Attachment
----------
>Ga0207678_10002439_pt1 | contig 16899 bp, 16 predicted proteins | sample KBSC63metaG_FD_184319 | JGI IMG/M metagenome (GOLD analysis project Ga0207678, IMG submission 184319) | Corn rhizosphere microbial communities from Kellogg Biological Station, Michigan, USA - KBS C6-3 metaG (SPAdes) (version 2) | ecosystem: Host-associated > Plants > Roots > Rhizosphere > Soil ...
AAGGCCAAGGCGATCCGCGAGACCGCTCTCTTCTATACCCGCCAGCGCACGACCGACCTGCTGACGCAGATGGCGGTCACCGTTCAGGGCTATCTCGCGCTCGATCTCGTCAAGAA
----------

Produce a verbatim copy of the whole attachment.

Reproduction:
>Ga0207678_10002439_pt1 | contig 16899 bp, 16 predicted proteins | sample KBSC63metaG_FD_184319 | JGI IMG/M metagenome (GOLD analysis project Ga0207678, IMG submission 184319) | Corn rhizosphere microbial communities from Kellogg Biological Station, Michigan, USA - KBS C6-3 metaG (SPAdes) (version 2) | ecosystem: Host-associated > Plants > Roots > Rhizosphere > Soil ...
AAGGCCAAGGCGATCCGCGAGACCGCTCTCTTCTATACCCGCCAGCGCACGACCGACCTGCTGACGCAGATGGCGGTCACCGTTCAGGGCTATCTCGCGCTCGATCTCGTCAAGAA